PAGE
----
When I became involved in the Katamon Project, I made available to them a series of short video clips I had extracted from a film that was part of great-uncle Nando’s (Ferdinand Schtakleff’s) extensive library. ‘Nando’ and ‘films’ are synonymous in our family’s parlance. Rarely was he to be found without a camera in hand. In his Jerusalem days, he even ran the Regent Cinema in the German Colony for a spell.
A copy of this particular film, labelled Jerusalem 1946-47, had been given to us in VHS which I then had transferred to DVD from which I extracted the individual short clips. The quality, as a result of all these transformations, is poor but the content, depicting as it does various aspects of our family’s life in Jerusalem, is simply precious.
The second of last year’s reports from my trip to Jerusalem, first posted on Facebook on 11 July 2014. Once again, ligthly edited and with the addition of photographs.
It’s Friday, Muslim holy day of prayer. But in Jerusalem, this particular Friday is not just that. Not only it’s in the month of Ramadan but also in a week where rockets have been flying out of Gaza aiming at the city and in return Gaza is being pummelled by the Israeli Air Force with the BBC reporting 100 dead already. To say things are tense would be far from stretching the truth.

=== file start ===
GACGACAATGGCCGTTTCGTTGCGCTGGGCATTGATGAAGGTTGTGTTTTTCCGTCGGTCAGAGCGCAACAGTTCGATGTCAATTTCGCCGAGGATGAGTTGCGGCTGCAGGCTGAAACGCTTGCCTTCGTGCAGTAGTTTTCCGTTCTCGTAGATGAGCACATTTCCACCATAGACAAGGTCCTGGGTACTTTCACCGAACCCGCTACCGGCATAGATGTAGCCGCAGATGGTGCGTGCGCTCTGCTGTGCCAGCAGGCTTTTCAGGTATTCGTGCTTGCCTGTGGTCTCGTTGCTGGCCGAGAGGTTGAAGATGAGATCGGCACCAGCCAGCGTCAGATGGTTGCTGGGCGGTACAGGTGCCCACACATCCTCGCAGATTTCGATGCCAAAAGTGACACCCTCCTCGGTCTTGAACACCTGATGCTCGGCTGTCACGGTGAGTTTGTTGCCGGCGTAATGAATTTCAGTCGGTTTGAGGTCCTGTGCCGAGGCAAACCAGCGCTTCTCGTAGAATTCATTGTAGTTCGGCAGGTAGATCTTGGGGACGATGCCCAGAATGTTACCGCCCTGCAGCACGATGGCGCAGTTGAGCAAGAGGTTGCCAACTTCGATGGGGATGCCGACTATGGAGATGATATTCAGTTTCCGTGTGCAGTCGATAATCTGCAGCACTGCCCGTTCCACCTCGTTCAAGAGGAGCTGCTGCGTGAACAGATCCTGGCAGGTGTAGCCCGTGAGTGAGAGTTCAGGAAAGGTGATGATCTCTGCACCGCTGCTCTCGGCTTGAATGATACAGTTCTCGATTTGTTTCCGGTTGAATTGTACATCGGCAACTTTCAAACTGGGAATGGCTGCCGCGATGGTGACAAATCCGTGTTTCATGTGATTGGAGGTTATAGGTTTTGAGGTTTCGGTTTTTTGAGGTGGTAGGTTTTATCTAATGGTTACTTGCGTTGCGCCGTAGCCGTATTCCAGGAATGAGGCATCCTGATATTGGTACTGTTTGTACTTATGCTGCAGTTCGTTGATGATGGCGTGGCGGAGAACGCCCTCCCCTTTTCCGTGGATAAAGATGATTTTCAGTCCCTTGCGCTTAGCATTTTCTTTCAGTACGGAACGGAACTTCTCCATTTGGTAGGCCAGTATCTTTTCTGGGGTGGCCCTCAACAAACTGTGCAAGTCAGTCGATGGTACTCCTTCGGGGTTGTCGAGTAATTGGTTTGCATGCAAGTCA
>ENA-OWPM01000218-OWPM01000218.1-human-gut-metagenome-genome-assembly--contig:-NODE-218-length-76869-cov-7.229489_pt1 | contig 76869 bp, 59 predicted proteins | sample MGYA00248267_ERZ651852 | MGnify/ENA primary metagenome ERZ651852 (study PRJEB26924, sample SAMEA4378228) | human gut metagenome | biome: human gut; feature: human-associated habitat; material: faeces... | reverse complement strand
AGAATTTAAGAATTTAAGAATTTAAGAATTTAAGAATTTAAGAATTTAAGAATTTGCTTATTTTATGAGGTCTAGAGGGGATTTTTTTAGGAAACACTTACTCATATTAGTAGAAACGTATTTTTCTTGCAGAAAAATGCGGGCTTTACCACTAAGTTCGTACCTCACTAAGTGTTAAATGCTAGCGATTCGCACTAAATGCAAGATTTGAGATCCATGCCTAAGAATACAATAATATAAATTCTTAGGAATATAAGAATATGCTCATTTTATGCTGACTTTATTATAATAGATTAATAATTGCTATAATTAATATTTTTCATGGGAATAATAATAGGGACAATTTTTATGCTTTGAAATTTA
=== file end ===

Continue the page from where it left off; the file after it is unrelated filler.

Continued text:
In July 2014 I visited Jerusalem for a few days to meet Dorit Naaman as part of the Katamon Project. The tragic events that culminated in the Gaza war were already under way. By the time I left, the onslaught had begun.
Below is my first dispatch, posted on Facebook on 9 Jul 2014. I’m reposting with minor edits and the addition of photographs.
Third night in the old city of Jerusalem. This is a place that exudes history and religion from every nook and cranny: churches of more denominations I knew existed, domes, belfries, spires, synagogues, mosques, minarets, cemeteries. It’s also a city rife with conflict. Police barricades are stacked along the streets, ready for deployment, soldiers armed to the teeth walk up and down all the time, and there are enough cameras in every corner of the old city to make even a Londoner uncomfortable.